Wednesday, July 6, 2011

When your doctor says "Hmmm . . . interesting."

They say that the definition of a bore is someone who, when you ask them how they are, tells you. Prepare to be bored.

It all started several weeks ago. I was assembling new beds for the boys, and I must have spent a lot of time with all my weight pressing into my left knee. The next day, it was swollen and puffy. But I know what this is -- it's bursitis, also known as "Roofer's knee" or "Clergyman's knee" or especially "Housemaid's knee." If it's like the goose-egg I got on my elbow when I fell flat on the ice in January, it'll just go away with a bit of rest and elevation.
Housemaid's knee, housemaid's knee
It's plain to see it's house maid's knee.
No rest and elevation around this place. The knee goes down, but the fluid seems to descend down my shin, causing bruising on my foot, spots on my shins, and puffiness around my ankle. Again, I give it time. But I complain about my condition to my friend Gina, and she emails back with a jeremiad on the risks of unchecked puffiness, which could be the dreaded cellulitis. I check cellulitis on the internet. Here's my advice: Don't check cellulitis on the internet. Or at least stop before you get to the bit about flesh-eating bacteria. This terrifies me into going to the doctor the next day.
Cellulitis, cellulitis
What if my plight is cellulitis?
Next day -- the last day I put up a post on this blog -- I wake with an excrutiating pain in my ear and the sound of fluid in my ear canal. Has the feared cellulitis spread? Because it's the last day of school and I have to be back to pick up two of the boys by lunchtime, I go to the Urgent Care Center as soon as it opens. "I have a pain in my ankle and in my ear, and I want to know if they're connected" I cry. The doctor looks at me strangely, but orders an x-ray of my ankle and ultrasound of my leg. No break, no clots. Should get better on its own. But here are two types of antibiotics for the ear infection -- otitis externa, aka "Swimmer's ear."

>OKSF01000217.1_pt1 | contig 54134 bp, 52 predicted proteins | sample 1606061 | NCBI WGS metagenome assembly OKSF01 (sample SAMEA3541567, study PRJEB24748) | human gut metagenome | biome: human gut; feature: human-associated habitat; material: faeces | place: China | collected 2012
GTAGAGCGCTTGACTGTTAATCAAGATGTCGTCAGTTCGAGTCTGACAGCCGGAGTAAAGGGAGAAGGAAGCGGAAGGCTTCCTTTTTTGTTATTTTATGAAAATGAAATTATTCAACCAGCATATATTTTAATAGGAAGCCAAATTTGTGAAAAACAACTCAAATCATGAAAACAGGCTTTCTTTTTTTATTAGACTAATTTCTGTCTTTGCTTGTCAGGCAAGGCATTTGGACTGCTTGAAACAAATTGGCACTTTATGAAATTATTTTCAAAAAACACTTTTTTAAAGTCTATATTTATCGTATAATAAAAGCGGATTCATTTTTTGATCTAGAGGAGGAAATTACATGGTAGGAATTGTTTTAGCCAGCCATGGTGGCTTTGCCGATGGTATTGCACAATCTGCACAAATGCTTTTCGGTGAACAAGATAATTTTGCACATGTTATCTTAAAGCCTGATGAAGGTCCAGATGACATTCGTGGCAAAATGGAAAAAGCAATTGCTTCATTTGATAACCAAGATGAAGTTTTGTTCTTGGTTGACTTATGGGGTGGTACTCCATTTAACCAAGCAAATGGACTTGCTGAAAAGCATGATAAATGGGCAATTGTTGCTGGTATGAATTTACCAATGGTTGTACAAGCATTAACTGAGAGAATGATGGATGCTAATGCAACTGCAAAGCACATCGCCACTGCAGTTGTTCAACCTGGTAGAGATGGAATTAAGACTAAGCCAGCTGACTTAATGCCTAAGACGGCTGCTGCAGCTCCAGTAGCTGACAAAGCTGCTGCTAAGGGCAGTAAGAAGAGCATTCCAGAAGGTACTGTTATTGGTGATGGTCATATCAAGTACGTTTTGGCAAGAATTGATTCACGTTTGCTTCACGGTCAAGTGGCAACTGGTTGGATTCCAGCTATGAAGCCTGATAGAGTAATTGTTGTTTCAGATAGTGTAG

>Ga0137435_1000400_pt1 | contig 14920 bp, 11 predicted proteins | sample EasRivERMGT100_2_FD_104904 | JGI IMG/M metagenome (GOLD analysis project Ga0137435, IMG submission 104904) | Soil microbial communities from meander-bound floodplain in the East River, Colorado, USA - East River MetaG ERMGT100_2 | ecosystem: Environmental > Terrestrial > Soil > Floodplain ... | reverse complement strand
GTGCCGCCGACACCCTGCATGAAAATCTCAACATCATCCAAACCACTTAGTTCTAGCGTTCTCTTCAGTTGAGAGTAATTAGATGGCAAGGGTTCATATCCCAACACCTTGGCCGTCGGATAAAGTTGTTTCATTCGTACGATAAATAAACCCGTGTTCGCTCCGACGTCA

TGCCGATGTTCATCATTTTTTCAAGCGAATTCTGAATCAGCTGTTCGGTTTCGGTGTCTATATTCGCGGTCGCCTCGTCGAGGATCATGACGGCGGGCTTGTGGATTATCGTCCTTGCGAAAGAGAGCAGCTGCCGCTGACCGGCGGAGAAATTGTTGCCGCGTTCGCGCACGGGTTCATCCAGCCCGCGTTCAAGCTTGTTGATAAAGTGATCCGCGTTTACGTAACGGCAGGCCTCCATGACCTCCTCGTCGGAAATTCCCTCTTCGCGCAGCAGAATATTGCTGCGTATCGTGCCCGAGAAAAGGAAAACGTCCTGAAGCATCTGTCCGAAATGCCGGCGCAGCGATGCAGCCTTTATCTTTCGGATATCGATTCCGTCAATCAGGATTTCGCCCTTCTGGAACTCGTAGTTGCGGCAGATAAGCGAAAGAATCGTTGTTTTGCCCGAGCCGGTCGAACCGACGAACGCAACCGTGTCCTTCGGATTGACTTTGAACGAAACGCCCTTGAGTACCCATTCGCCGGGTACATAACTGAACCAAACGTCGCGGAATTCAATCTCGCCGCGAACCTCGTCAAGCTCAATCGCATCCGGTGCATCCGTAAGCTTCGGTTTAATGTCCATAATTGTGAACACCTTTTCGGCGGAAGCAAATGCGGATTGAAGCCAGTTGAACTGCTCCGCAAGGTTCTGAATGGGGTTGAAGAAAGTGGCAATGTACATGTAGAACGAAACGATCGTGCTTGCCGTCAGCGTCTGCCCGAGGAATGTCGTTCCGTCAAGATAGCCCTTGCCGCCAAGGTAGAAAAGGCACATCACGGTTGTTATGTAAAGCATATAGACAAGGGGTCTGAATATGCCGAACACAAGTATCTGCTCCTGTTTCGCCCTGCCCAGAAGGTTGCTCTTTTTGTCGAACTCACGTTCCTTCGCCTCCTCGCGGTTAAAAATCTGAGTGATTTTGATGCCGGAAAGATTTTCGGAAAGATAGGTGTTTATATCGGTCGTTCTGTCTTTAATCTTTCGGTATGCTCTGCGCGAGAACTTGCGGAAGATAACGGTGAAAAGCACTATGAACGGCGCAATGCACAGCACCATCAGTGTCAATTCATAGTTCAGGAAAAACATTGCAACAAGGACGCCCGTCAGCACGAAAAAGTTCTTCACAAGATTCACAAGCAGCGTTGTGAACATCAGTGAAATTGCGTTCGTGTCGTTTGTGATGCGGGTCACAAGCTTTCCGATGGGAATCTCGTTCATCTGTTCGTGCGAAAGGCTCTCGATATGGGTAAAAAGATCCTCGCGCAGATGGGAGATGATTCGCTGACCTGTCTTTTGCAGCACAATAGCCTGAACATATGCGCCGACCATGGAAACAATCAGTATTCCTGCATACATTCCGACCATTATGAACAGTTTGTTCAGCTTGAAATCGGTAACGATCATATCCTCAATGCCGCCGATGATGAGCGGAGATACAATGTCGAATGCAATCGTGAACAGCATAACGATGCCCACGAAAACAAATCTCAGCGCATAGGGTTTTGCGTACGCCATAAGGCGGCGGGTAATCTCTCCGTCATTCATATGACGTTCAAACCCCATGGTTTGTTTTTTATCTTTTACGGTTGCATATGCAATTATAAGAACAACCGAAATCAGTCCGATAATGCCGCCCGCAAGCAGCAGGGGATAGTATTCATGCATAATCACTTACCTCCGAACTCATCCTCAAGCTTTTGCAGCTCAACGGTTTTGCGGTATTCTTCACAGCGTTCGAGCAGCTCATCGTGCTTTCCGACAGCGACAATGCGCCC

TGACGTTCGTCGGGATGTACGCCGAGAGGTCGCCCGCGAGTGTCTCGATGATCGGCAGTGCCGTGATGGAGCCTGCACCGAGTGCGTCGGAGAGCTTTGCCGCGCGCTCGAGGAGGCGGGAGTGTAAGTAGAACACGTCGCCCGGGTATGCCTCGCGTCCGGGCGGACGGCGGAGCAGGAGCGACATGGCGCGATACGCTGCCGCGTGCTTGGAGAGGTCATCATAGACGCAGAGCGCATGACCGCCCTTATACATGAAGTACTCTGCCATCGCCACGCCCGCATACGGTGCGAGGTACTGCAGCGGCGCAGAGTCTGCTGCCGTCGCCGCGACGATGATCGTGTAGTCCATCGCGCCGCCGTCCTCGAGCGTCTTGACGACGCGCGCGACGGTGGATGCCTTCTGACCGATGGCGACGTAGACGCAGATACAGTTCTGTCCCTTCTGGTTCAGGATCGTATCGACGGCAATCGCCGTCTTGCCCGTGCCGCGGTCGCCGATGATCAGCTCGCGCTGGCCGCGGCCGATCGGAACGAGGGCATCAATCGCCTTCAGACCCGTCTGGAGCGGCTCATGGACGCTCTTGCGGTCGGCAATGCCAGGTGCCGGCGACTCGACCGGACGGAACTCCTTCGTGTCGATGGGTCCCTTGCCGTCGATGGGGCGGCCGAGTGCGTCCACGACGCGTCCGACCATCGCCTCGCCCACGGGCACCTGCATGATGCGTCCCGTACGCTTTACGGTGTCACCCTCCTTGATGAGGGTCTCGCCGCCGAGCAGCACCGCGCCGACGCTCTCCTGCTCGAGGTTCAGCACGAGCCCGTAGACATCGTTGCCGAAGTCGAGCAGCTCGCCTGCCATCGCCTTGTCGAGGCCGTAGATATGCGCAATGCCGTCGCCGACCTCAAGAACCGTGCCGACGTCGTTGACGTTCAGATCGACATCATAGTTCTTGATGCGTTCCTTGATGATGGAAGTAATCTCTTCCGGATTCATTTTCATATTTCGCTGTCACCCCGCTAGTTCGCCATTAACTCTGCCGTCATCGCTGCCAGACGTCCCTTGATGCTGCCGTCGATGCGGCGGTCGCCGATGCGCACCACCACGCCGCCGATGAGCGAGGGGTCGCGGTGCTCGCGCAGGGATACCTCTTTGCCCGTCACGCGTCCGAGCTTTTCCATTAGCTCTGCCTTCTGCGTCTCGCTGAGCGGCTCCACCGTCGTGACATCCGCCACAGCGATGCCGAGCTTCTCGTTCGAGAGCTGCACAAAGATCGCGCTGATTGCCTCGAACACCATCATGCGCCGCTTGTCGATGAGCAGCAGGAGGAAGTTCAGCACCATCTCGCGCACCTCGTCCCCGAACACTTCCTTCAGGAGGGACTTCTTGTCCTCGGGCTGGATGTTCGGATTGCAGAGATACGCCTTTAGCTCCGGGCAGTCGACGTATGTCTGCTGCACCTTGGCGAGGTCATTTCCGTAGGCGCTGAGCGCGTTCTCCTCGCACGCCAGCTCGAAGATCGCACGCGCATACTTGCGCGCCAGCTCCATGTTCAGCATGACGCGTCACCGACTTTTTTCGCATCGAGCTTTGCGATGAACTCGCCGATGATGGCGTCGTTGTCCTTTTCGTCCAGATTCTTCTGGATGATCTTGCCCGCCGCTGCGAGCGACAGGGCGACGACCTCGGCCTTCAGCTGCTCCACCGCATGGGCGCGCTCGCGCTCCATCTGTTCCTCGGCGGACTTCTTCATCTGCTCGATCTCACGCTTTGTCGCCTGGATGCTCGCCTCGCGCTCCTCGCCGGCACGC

Swimmer's ear, swimmer's ear
What we have here is swimmer's ear.
Next day, the leg gets better. The ear gets worse. Constant pain, living from Tylenol to Tylenol, side of the face hugely swollen and tender, loss of hearing. And then these spots start breaking out on my face, near my ear. I also start running temperatures of 102. I suffer for the weekend, but take myself off to my regular doctor on Monday. By now, the spots have spread across my face, scalp, and upper body, and I suspect an allergy to one of the medications . . . but which? (It's like a mystery story.)
Hives, hives, hives, hives
Antiobiotics save lives, but did they give me hives?
And that's when Dr. C says "Hmmm. Interesting." I tell him I don't want to be interesting. He says sorry and mutters things about hospital stays pumping me with anti-viral drips. Instead, he sends me to an infectious diseases specialist, Dr F. Who also says "Interesting." Because what I have is . . . chickenpox.
Chickenpox, chickenpox
Both the docs think chickenpox.
So Dr. F gives me some antivirals for the chickenpox and takes a swab of my ear, which isn't getting better, despite my reaching the end of the antiobiotics. I go home, unable to tell whether it's the pox or the ear that's responsible for a range of debilitating symptoms, mainly a desire to do nothing lay flat on my bed and stare at the ceiling for days. (No difference there from normal life, but I usually call that "research." I should add that all this happens while I'm generally in charge of the boys, now on summer break, since the mem-sahib is at an offsite for much of the week. The boys are safe, having had their chickenpox jabs. I let them watch the extended, uncut Lord of the Rings trilogy and stomp off to bed till it's over.)

But the pox halts and then recedes (messily) over several days, the swelling of the face goes down, the fevers desist. The ear is still bloody painful and my hearing remains muffled. And then Dr. F calls. The results of the swab came back -- I have a MRSA infection (methicillin-resistant staphylococcus aureus), which means the antiobiotics haven't been doing all they should.
Could it get any worser? It's a MRSA
So on to the more powerful antibiotics. Early days, but I think they're working. What's next, bubonic plague? Throg's neck? Spock's brain?

This post isn't supposed to be funny. It's a blatant bid for sympathy in a cruel and unfeeling world. But while I need a hug, don't get too close -- I may be catching.


  1. I had chicken pox in the 2nd grade, like most American kids (which is why you probably didn't get it, not being an American Kid and all), so I can safely give you a hug. Here: ((()))
    On the other hand, is MRSA contagious?

    (musically, I'd go with Marvin Gaye: Oh, MRSA MRSA me, things ain't how they sposed to be...)

    Whine all you like- I had bronchitis and pneumonia last fall/winter, and there was no subject dearer to me than my own suffering.

  2. Oh NO. *safe gentle across the internet hugs*

    And yes Kathleen, MRSA is VERY contagious. And resistant to many antibiotics. And very dangerous. Which is why I'm staying on this side of my computer when expressing sympathy.

    I hope you feel better very soon Alan.

  3. Thank you. But Kathi, you're missing the point. You're a girl. But I'm a man -- when I get sick, it's a much bigger deal.

  4. Oh, and I did have chickenpox as a kid. We think (the medical profession and me, that is) that the ear infection was sufficiently stressful to cause the re-release of the virus. (Herpes zoster -- no, not THAT herpes.) Only it came back as the adult version of the childhood ailment, not as shingles, which is very painful.